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From "Henri Yandell" <>
Subject Re: [DISCUSS] incubator voting process
Date Fri, 10 Nov 2006 17:17:23 GMT
On 11/10/06, Daniel Kulp <> wrote:
> On Friday November 10 2006 11:06 am, Garrett Rooney wrote:
> > I mean at the very least I would expect to see +1 votes from the
> > project mentors as soon as the vote thread starts on
> > general@incubator, since at least in theory if there was anything that
> > would keep them from voting +1 they would have raised it on the
> > project's dev list before it got anywhere near asking for the
> > incubator's blessing.  Right there that's at least one or two votes,
> > if the project has trouble getting the remaining votes, well, maybe
> > that says something about the level of interest in the rest of the
> > foundation about the project itself.  If we can't get three people on
> > the incubator PMC motivated enough to say "yes, this release looks
> > legally and procedurally sound" then maybe we shouldn't have the
> > project at the ASF at all.
> I'm +1 on this, but there is one problem:
> In the last couple months, I've seen MULTIPLE instances where the mentors
> for various projects (according to their proposal and STATUS pages)
> didn't even know they were mentors for the project.  I've seen responses
> like "I didn't look at it or vote because I didn't know I was a mentor."
> That's definitely a huge issue.   I think periodically, the incubator PMC
> should contact the mentors of each project directly and double check
> that:
> 1) That person is still interested in being a mentor
> 2) That person still has the time to be a mentor
> 3) That person knows they ARE a mentor

I've not set the auto-reminder email up yet for incubator reports. I
was planning to send them to the private-ppmc mailing lists, but the
negative here is that they may not exist and for tlp's we currently
just send it to the chair.

I think sending it to the mentors might be an interesting alternative:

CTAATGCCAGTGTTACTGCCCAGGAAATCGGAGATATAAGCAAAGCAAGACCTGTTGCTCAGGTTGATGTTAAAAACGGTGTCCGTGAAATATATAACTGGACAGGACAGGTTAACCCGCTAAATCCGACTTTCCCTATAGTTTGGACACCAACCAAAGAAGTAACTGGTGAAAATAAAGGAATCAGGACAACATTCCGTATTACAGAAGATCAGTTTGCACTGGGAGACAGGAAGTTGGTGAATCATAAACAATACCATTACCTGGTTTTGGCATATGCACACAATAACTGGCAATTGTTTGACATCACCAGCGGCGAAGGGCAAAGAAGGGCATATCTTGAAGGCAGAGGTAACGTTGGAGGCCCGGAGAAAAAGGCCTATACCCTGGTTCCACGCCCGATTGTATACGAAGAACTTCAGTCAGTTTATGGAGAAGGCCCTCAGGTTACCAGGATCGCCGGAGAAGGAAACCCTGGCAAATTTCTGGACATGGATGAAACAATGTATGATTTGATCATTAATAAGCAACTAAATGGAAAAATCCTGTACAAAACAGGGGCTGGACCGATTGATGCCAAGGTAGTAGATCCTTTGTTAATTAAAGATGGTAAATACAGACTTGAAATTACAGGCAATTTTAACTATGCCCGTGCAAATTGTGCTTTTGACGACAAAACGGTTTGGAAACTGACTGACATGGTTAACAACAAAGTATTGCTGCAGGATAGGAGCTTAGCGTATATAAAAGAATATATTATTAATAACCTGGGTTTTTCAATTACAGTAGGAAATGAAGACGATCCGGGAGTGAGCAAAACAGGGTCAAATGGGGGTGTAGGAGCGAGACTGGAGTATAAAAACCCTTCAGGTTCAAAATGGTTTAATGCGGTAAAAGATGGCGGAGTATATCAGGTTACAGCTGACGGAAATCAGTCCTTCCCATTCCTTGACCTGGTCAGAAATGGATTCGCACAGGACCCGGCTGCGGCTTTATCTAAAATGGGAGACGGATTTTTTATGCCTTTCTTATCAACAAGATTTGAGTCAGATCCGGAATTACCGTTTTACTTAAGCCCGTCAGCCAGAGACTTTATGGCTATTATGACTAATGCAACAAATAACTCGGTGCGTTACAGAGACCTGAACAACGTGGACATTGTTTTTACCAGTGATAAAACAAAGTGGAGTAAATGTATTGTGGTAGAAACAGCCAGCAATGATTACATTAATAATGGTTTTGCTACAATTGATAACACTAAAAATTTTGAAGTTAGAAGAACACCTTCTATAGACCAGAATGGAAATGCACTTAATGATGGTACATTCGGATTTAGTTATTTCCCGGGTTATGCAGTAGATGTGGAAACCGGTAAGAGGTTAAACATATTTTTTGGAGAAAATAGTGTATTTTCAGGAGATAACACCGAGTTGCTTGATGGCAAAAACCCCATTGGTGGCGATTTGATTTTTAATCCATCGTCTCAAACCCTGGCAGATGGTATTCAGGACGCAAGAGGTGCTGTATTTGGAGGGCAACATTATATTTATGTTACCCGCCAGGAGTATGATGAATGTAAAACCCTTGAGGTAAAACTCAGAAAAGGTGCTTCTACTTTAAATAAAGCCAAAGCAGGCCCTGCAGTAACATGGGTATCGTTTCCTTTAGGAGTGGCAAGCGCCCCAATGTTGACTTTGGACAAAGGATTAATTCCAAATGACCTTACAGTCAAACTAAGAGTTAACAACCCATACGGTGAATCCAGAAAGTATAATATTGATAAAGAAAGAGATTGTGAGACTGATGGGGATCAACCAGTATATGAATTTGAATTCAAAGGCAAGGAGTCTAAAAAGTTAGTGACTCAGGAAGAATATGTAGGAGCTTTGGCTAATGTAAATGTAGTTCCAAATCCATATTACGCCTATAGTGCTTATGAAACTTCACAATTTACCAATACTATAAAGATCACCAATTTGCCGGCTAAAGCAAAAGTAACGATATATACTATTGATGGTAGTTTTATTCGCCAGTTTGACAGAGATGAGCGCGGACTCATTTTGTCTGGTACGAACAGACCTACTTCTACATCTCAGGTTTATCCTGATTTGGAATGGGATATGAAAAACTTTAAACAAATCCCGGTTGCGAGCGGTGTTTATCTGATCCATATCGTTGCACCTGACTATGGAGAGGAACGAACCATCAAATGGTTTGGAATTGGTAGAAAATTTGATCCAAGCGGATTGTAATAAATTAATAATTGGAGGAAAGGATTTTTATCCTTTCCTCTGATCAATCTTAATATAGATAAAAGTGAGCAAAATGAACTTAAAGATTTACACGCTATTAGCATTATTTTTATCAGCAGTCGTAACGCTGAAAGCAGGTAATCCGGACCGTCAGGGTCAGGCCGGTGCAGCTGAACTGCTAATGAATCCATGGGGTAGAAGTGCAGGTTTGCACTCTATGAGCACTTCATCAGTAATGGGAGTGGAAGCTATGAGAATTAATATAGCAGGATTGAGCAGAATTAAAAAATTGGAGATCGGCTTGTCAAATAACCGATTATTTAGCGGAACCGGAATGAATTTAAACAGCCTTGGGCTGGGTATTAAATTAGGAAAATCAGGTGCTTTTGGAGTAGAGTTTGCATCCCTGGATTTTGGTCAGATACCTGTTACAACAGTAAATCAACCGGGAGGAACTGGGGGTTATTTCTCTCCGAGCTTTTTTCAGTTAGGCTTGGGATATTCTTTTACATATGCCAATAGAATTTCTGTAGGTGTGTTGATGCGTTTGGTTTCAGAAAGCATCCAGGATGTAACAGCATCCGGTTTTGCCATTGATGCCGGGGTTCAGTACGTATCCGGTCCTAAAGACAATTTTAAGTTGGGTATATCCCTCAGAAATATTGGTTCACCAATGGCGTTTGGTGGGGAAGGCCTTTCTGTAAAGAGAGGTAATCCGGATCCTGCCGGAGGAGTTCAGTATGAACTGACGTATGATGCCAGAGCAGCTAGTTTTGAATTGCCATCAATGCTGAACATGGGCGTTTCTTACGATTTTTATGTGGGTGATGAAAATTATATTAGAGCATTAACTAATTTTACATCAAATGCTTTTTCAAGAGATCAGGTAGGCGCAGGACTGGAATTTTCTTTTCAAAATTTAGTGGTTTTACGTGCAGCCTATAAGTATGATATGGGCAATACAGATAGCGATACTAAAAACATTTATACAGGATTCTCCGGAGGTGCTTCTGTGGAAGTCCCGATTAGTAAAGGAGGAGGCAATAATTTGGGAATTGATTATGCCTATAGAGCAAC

"As a mentor of XXX, you are going to be interested to know that a
report is due this month".

> I'm seeing too many projects where the mentors seem to be "non-existent"
> for whatever reason. (a lot of mentors are over committed)  Thus, it's
> hard to get the mentors to vote.    If that's the case, we really should
> try and find new (or at least additional) mentors for the project.

Part of this is due to what we expect of a mentor.

When I started mentoring Roller I thought I was meant to lead and try
and get things moving to graudation. I did happen to be a Roller
committer before it joined the ASF, but trying to do this utterly
burnt up the time I had for Roller and damaged my personal interest in
Roller. Being ever present, involved in development conversations and
yet focused on the graduation subjects doesn't work and isn't in
keeping with what I think of when I think of the word 'mentor'.

OpenEJB is going much better - the community are responsible for
incubating and graduating. I (and the other mentors) are there for
advice on how to do things, to get the ppmc up and running and to take
the role a chair would usually take (we request new users, let the
community know that they need to produce a report, inform
pmc@incubator of votes). That fits the word 'mentor' for me.

In both cases it's hard to get me to notice a vote - I don't read
every email in the dev/user list, I surf a combination of the two in
gmail periodically. So in both cases I need the community to kick me
in the shins and make sure I know there's a vote that needs mentor
involvement (release/new-committer) - I (or one of the other two
mentors) are then responsible for making sure that all 3 mentors vote
on it, or failing that to take it to general@incubator.

It's been a learning experience - apologies to Roller for having to
deal with me learning :)


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